Love is a Casual Greeting

Love is a casual greeting.  Love used to feel like a word that made the strongest weak in their knees.  Made the blood flush to their cheeks, as they tried to control the pitch of their voice and the queasy feeling in their stomachs, so they wouldn’t give away the obvious (which everybody had already figured out): they were in love.  But love is a casual greeting.

It means hello, or goodbye–like Aloha!–it’s been colloquialized.  People date for two hours, they say they love each other.  For two days, they are in love.  Six months later, they no longer say they love that person.  Now they both say they love someone else, as casually as they once said they loved each other.  Because to say you love someone is the right thing to say when you see them, it is as expected as saying, “Hello!”  To not say it would be impolite.  And decorum and civility trumps passions.

The word love used to hurt, so it had to be declawed.  The sting is removed with every casual use.  It becomes normal–boring, even!  Ask someone how their day was, and you’re already bored before they can ever answer.  Words that are boring have no power.  They can’t hurt, or disappoint.  Saying words like hello or goodbye yield no commitment or expectation; the emotional investments are net-neutral.  If the word love means saying hello or goodbye, then love yields no commitment or expectation; love’s emotional investments are net-neutral.

Words don’t mean what we want them to mean, they mean how they are used.  And if love is used like a casual greeting, then love is a casual greeting.

Much love to you all,


Why We Write

I’ve heard it said on several occasion that a writer’s best ally is maintaining a high degree of modesty in her/his work.  The reasoning behind this is obvious to most people in that no self-respecting reader wants to support the scribbles of a smug narcissist, convinced that her/his words are the world’s gift to human expression.  However, despite its practical value, the adage does ignore an important attribute all writer’s share to some degree:  namely, writers are narcissists.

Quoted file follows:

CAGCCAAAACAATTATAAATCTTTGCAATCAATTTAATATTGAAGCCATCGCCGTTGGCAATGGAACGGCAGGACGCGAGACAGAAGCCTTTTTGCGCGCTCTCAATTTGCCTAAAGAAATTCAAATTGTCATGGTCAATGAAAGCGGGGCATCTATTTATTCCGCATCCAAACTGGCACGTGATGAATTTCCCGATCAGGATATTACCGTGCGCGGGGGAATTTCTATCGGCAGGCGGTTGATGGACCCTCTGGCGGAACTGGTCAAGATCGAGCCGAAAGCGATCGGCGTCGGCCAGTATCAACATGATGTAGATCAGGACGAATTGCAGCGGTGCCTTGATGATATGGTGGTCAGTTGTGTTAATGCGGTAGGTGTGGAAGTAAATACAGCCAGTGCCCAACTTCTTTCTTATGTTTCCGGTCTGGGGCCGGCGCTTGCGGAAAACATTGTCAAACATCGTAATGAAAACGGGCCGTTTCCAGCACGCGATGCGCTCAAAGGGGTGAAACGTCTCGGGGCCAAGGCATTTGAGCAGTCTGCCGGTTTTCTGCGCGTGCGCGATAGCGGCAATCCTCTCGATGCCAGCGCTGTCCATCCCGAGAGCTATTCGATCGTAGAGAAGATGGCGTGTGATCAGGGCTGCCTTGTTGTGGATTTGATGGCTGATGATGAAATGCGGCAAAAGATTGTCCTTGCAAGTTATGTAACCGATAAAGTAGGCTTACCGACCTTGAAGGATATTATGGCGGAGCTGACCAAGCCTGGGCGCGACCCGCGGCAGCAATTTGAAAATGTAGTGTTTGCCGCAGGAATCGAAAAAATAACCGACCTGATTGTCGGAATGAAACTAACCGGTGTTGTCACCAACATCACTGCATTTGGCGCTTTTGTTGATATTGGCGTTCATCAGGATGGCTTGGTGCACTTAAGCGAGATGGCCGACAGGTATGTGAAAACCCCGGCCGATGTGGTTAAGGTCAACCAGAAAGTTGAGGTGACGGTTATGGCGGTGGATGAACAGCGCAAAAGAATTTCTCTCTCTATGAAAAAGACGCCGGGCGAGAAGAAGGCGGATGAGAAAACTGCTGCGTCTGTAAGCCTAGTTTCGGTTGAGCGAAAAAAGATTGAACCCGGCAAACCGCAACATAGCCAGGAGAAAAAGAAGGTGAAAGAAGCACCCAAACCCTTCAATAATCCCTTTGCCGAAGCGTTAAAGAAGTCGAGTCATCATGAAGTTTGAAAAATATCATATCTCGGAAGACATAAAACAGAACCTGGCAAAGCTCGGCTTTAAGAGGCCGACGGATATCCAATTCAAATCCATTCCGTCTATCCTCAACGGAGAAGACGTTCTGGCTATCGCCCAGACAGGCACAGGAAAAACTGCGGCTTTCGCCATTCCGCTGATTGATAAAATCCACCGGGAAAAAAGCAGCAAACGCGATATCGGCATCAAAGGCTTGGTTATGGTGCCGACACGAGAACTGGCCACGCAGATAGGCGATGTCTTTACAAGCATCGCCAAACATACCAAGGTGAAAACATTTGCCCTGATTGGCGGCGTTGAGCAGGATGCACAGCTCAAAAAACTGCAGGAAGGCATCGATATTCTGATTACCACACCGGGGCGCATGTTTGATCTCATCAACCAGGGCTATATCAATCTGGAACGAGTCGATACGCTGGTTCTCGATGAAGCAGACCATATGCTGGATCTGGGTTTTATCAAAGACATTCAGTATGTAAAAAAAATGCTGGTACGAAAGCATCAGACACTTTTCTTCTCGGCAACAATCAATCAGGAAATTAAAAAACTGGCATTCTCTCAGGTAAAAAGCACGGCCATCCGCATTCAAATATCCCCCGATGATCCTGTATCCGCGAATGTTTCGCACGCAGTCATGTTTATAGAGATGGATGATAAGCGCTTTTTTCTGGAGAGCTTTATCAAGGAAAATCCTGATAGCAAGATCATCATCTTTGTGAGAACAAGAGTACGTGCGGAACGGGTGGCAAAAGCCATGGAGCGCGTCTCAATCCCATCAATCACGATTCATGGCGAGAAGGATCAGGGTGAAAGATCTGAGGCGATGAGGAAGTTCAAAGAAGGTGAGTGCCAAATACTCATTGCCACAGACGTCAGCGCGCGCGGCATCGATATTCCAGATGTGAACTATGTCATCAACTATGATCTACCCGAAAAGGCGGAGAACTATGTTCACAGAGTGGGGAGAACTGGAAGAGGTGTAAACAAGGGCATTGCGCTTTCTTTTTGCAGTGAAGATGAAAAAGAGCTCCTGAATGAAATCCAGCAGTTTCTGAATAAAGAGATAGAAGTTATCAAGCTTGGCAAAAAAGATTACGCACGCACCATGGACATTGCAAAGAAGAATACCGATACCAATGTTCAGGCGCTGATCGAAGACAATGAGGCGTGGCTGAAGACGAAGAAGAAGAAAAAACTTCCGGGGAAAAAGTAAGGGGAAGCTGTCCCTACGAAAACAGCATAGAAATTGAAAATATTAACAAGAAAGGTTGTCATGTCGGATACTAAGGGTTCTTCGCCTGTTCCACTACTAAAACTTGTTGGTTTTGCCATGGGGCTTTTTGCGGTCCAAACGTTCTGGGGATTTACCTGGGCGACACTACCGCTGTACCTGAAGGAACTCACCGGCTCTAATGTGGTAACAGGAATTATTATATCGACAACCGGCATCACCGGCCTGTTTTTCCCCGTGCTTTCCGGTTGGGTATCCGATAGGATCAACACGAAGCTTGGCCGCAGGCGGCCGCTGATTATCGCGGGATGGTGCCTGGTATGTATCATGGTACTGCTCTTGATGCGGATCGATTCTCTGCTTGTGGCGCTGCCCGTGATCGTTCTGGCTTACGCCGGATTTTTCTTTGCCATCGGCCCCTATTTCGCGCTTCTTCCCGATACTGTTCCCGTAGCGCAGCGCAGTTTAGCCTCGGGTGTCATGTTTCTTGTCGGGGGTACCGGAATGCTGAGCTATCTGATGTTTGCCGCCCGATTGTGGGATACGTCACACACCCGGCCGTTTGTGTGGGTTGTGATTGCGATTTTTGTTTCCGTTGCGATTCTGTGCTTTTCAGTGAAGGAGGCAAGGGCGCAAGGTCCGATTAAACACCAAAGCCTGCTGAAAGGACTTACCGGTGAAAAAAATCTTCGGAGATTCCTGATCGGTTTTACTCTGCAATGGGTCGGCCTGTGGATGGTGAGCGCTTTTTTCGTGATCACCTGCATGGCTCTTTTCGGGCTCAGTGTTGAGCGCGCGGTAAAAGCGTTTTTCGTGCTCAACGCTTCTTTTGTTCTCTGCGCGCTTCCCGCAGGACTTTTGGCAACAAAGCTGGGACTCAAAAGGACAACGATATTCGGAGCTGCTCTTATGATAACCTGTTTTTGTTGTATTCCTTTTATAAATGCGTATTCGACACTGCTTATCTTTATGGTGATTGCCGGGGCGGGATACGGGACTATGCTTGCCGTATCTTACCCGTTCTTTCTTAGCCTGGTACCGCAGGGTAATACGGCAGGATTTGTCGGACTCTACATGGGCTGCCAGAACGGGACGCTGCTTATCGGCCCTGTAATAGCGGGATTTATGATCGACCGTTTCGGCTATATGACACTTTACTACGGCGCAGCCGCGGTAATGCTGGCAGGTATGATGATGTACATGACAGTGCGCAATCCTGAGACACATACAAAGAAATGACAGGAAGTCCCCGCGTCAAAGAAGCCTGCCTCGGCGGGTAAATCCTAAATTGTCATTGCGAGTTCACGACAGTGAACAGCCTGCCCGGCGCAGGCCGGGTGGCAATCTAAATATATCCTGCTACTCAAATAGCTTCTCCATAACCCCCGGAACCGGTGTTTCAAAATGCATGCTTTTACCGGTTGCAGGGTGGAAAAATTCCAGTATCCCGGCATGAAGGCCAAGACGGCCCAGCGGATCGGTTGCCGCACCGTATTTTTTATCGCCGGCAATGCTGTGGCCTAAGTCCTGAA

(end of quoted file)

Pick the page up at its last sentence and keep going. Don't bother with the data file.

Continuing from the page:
Whether we’re aiming to share our words by traditional print media, or blogging free of charge in our spare time, there is something undeniably self-indulgent in our conviction that we not only have something of importance to add to a topic of discussion, but that the greater public might benefit in hearing our take on a subject matter, too.  And if you really don’t feel that you have anything worthwhile to say on a topic, why are you typing so many grueling posts testifying to the contrary?

Let it be clear, this is not a social criticism on my part.  Rather, it is a personal affirmation.  I write this blog precisely because I feel it is worth the time and effort, and–in a broader sense–hope that it offers some benefit to somebody, somewhere (even if just to avoid having to read for that book report you failed to research on your own).  Moreover, I have no shame in recognizing the benign egotism of the act.  I find humility, of course, in knowing that my opinions on the topics I discuss hold no more inherent value than anybody else’s.  Likewise, I find aggrandizement in the conviction that my opinions have as much of a right to be heard and shared as anybody else’s (whether anyone else agrees, I’ll readily leave to the free marketplace of ideas to decide).

Modesty, by virtue of consistent self-scrutiny, is definitely a valued tone writers and commentators should strive to maintain in the work they share with the world.  Yet, I feel it is also important to acknowledge how those of us who take the step of actually putting our thoughts and musings into a public forum, are also just a little bit full of ourselves.  Which, although always capable to evolving into a boorish vice, can also serve as an indispensable catalyst for creativity.  Ovid probably captured this sentiment best in the epilogue to his Metamorphosis: